The transfer of alcohol to human milk. Effects on flavor and the infant's behavior

N Engl J Med. 1991 Oct 3;325(14):981-5. doi: 10.1056/NEJM199110033251401.


Background: The amount of alcohol ingested by a breast-fed infant is only a small fraction of that consumed by its mother, but even this small amount may have an effect on the infant. We investigated whether the ingestion of alcohol by a lactating woman altered the odor of her milk and whether exposure to a small amount of alcohol in the mother's milk had immediate effects on the behavior of the infant.

Methods: Twelve lactating women and their infants were tested on two days separated by an interval of one week. On each testing day, the mother expressed a small quantity of breast milk and then drank either orange juice or orange juice containing a small quantity of ethanol (0.3 g per kilogram of body weight). Additional milk samples were obtained at fixed intervals after the ingestion of the beverage and analyzed to determine their ethanol content. The samples were also evaluated by a panel of adults to determine whether any difference in the odor of the milk was detectable after alcohol ingestion. The infants were weighed before and after nursing to assess the amount of milk they ingested, and their behavior during breast-feeding was monitored by videotape.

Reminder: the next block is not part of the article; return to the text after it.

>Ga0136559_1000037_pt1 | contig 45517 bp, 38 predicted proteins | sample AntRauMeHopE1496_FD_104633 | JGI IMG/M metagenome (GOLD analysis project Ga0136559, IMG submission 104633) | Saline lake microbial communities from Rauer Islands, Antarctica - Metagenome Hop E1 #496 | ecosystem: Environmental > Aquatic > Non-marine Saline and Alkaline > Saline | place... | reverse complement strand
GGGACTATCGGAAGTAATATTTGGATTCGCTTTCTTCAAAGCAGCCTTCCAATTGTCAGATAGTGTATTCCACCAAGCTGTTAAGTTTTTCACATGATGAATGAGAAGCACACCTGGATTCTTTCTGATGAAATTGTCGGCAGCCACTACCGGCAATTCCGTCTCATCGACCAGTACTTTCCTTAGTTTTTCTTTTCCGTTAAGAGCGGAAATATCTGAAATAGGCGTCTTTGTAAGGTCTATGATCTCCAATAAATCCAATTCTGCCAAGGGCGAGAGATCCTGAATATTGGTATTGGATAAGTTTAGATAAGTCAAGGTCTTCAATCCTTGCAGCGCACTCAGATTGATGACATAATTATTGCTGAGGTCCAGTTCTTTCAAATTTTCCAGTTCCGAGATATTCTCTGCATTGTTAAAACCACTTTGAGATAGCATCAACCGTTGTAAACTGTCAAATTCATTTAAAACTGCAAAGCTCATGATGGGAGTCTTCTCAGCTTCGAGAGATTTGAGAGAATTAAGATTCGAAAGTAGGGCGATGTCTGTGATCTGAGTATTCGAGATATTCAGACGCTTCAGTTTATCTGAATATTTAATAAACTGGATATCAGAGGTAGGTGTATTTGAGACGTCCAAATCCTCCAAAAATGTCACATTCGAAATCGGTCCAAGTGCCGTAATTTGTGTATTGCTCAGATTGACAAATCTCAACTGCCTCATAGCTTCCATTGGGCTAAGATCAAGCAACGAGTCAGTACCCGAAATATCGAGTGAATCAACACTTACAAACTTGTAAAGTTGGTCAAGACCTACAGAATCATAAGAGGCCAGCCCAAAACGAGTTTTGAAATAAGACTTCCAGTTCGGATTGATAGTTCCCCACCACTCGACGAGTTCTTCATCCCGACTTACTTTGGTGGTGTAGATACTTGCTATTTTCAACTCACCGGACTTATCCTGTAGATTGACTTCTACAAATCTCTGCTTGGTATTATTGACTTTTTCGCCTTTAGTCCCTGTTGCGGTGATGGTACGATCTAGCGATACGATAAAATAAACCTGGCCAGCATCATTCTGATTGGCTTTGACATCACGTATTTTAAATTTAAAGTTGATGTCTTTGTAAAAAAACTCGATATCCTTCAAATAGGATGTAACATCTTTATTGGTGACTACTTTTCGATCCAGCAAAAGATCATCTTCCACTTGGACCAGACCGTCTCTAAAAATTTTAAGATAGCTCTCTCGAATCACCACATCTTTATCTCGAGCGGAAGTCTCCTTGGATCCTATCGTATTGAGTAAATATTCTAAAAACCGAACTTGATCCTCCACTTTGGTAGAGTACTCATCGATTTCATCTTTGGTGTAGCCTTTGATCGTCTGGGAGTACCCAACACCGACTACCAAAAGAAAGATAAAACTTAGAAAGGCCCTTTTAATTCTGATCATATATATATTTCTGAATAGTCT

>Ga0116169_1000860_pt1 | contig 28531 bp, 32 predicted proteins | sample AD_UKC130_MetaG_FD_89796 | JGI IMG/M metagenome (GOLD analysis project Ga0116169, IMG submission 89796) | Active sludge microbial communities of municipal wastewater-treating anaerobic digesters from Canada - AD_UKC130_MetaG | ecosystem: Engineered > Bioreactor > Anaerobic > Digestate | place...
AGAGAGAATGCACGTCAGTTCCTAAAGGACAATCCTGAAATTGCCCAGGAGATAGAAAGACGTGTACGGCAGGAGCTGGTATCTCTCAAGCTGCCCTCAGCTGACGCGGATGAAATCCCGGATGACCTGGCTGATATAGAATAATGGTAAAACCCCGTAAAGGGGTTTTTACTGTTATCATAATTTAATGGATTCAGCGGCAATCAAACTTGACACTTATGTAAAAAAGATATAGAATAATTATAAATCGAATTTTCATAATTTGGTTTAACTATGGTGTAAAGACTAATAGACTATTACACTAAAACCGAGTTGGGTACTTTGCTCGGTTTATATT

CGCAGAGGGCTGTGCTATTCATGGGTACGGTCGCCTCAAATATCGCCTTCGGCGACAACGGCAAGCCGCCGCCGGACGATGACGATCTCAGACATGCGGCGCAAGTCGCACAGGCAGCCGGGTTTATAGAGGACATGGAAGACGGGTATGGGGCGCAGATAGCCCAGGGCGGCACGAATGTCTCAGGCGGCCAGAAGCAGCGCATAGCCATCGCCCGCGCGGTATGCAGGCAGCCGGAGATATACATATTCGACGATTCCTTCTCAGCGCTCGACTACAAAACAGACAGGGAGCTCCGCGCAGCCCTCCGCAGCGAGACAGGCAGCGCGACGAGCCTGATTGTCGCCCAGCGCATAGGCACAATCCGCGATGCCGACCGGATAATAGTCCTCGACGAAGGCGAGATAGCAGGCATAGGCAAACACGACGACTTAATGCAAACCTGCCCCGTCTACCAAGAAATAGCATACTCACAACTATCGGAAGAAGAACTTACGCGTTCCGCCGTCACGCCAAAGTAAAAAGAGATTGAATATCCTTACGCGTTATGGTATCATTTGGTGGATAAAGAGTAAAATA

Results: Short-term alcohol consumption by lactating women significantly and uniformly increased the perceived intensity of the odor of their milk as assessed by the panel; this increase in the intensity of the odor peaked 30 minutes to 1 hour after the alcohol was consumed and decreased thereafter. The alteration in the odor of the milk closely paralleled the changes in the concentration of ethanol in the milk (mean range, 0 to 6.9 mmol per liter [0 to 32 mg per deciliter]). The infants sucked more frequently during the first minute of feedings after their mothers had consumed alcohol (67.0 +/- 6.5 sucks, as compared with 58.4 +/- 5.9 sucks for feedings after the consumption of the nonalcoholic beverage; P less than 0.05), but they consumed significantly less milk (120.4 +/- 9.5 ml vs. 156.4 +/- 8.2 ml, P less than 0.001) during the testing sessions in which their mothers drank the alcoholic beverage.

Conclusions: Although the mechanisms underlying this reduction in milk intake remain to be elucidated, this study shows that short-term alcohol consumption by nursing mothers has an immediate effect on the sensory characteristics (odor) of their milk and the feeding behavior of their infants.

Publication types

  • Research Support, U.S. Gov't, P.H.S.

MeSH terms

  • Adult
  • Alcohol Drinking*
  • Biological Transport
  • Breast Feeding
  • Dose-Response Relationship, Drug
  • Ethanol / metabolism*
  • Ethanol / pharmacology
  • Female
  • Humans
  • Infant
  • Infant, Newborn
  • Lactation
  • Male
  • Milk, Human / chemistry*
  • Odorants*
  • Sucking Behavior / drug effects*
  • Time Factors


  • Ethanol